'The Essential Eric Andersen' Is Truly Essential As It Covers the Breadth of the Folk Legend's Career
The first, double-disc, multi-label anthology of the sometimes overlooked singer/songwriter Eric Andersen tells a compelling tale.
The Essential Eric Andersen
30 March 2018
'The Essential' is an alternative and increasingly popular title among artists for whom 'Greatest Hits' would be vulgar, cheapening or simply inaccurate. For Eric Andersen, it's ideal - he's been a prolific maker of albums for a variety of majors and independents for 50 years, and a definitive pan-label compilation of his work is long overdue. Despite having dipped into his catalogue on and off since the 1990s, until I was confronted by the track-list of this formidable collection and began to look into the provenance of each song, I hadn't appreciated just how much music he has committed to record. Sure, sometimes his discs have been uneven, but all of them, without exception, have had something to recommend them. This two-disc set is the first seriously weighty Andersen anthology – a more slimline collection on Australia's Raven Records, issued over ten years ago, was decent enough, but this surpasses it in every respect.
Andersen sang like a more rakish, earthier Nick Drake, and continues to do so to this day. He's far less adventurous with chords though, and musically more in keeping with Dylan. His frail, fatigued vocal style can deter some, but those who persist will find moments of beauty and shimmering elegance in his work (just close your eyes and let 1970's "Secrets" or "I Will Wait", which proved he was keeping up with Leonard Cohen and Judy Collins, wash over you). And because he always sounded a little older than his years, it means that decades on, his voice hasn't undergone any shocking deterioration.
By all accounts, at first, he wanted little to do with this release, claiming an aversion to nostalgia. But all art involves nostalgia. Once something's completed and ready for release, it's in the past. Every time we listen to a song or look at a painting, we're engaging with what has gone. Fortunately, he had a change of heart, so these are artist-approved selections, compiled by Andersen to provide snapshots of every stage of his career. Not only that, he got sufficiently behind this release that an Indiegogo campaign was launched to help give it some fanfare and fund an accompanying tour.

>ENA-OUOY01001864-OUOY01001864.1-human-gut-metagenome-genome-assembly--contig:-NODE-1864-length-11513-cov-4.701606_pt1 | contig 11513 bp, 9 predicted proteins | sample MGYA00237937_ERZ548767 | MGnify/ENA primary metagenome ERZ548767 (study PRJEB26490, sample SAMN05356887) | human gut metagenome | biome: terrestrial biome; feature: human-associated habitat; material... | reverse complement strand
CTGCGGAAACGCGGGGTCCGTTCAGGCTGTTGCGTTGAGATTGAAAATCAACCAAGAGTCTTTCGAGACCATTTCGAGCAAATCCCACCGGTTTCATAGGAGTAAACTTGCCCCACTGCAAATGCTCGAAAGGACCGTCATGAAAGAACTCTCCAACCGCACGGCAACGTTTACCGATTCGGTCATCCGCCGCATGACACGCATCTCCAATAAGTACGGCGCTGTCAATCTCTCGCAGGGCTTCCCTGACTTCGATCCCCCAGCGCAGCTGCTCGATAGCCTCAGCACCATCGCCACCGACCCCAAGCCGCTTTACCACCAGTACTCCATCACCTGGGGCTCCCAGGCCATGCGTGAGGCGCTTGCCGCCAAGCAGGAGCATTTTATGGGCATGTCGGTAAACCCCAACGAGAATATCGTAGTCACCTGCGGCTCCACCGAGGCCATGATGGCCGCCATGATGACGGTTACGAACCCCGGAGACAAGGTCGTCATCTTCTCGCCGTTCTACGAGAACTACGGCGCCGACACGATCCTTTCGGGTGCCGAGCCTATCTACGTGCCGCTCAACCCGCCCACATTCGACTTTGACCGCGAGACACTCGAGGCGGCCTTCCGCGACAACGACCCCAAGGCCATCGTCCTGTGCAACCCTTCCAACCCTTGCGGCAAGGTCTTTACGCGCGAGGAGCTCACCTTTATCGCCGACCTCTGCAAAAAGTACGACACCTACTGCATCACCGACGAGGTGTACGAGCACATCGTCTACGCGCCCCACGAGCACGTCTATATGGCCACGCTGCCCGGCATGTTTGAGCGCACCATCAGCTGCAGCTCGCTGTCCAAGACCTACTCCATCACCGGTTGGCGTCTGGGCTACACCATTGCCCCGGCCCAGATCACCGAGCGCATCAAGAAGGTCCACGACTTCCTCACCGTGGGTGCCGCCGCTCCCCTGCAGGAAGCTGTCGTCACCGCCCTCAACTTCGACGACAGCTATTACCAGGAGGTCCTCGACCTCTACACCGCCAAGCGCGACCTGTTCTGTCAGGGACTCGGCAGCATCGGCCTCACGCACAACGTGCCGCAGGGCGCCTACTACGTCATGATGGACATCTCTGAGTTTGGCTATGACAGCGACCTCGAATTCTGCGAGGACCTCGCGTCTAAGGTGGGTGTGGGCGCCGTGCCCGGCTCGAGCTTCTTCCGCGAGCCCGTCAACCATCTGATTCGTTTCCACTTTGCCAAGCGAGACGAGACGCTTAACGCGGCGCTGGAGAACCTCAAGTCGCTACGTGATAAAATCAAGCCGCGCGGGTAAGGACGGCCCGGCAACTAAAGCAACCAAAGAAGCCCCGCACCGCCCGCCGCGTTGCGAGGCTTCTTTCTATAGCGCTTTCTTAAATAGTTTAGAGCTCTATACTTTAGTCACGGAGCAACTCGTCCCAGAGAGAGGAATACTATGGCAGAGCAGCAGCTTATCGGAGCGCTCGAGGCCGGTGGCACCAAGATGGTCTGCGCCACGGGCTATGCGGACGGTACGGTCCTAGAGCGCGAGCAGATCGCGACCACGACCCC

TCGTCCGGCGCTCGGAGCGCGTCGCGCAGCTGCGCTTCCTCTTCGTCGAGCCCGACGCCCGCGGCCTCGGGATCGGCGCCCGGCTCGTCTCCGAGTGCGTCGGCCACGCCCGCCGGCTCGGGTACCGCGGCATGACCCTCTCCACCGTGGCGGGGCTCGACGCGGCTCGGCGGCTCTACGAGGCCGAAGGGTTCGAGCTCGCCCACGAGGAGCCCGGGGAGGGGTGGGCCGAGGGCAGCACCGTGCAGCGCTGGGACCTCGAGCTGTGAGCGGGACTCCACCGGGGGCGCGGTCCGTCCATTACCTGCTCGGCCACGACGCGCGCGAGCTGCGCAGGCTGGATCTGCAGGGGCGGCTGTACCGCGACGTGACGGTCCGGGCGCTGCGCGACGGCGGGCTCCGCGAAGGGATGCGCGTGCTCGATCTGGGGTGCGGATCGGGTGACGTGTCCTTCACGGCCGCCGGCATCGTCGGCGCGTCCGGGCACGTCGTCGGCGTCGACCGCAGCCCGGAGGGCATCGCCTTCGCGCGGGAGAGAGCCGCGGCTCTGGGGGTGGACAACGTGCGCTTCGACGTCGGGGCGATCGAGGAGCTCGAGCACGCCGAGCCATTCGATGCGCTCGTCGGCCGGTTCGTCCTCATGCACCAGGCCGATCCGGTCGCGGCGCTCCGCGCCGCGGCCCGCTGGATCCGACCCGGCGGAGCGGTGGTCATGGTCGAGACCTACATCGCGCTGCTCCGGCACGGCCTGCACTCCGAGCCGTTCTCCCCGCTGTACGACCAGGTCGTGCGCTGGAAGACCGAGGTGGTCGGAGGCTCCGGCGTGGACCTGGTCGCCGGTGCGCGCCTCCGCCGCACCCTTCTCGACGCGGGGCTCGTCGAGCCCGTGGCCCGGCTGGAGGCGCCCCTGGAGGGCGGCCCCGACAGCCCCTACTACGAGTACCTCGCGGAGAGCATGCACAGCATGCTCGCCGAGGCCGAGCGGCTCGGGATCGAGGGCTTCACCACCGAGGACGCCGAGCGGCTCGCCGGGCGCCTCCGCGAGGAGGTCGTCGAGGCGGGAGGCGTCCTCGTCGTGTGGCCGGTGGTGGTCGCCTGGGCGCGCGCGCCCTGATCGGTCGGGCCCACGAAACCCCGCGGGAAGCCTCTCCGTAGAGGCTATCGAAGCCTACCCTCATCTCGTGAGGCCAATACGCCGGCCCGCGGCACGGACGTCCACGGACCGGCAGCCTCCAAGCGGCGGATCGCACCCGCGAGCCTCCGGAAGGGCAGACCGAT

Fairly short shrift is given to the Vanguard years, even though Andersen made five albums for that most fabled home of the 1960s' biggest folk stars. It's obvious that, quite understandably, he wants to disabuse listeners of the idea that he was just one more Greenwich Village folky. Instead, some light is shed on his unsung Warner Bros phase – two transitional albums that are among the hardest of his to find in physical form. In particular, Eric Andersen (Warner Bros, 1970) was a notably vigorous and vibrant set and it challenges the truism that Blue River (Columbia, 1972) is the classic. It's good to see it represented here.
Then we're on to the Columbia period, with, of course, the yearning "Blue River" itself and its prominent Joni Mitchell response-vocal. Fans will know, but newcomers might not, that this was when the momentum of Andersen's career was dealt a near-lethal blow. The Blue River album had done brisker business on the charts than any of its predecessors and Andersen was perfectly placed to catch the singer/songwriter wave of the early 1970s.
His much toiled-over followup, Stages (Columbia, 1973, released: 1991), with cameos from Joan Baez, Leon Russell, and Dan Fogelberg, should have consolidated this success. Then the tapes were mislaid (and not retrieved for two decades) and Andersen was left to pick up the pieces and move to Arista, where, on Be True to You (1975) he re-cut several of the Stages songs (this complication favours the Stages versions). His albums for Clive Davis's label are, bar one track, barely acknowledged (they've had long periods of unavailability, although you can now get them on a twofer from BGO Records, issued last year). The rather wan Sweet Surrender (Arista, 1976) isn't represented at all; no huge loss. There is, however, a fleeting chance to enjoy a cut from Midnight Son, a 1979 outing that came about from a deal with CBS Holland.
The bulk of disc two brings us up to speed on Andersen's '80s, '90s, and '00s. The first of those decades was notoriously unkind to singer/songwriters, especially the ones regarded as folk stars. Even Joan Baez struggled to find a supportive home for her recording work. Andersen made just a couple of albums but, on the upside, managed to escape the ravages of the synth revolution that afflicted Joni Mitchell's output. Things picked up again in the following decades, particularly on the bracing title track of You Can't Relive the Past (Appleseed, 2000), featuring some acerbic vocal assistance from Lou Reed. Selections from Andersen's plentiful '90s and post-millennial solo work, as well as some of the albums he made as part of the trio Danko/Fjeld/Andersen, bring the collection to an impressive close.
This is a highly recommended roundup of an artist who's sometimes relegated to the second division of singer/songwriters, fairly or unfairly depending on your tastes. Not only is it a fantastic primer for Andersen newcomers, but it'll also have the rest of us hurtling back in time to sample the individual albums with renewed appreciation. A fitting way to mark the year of this talented man's 75th birthday.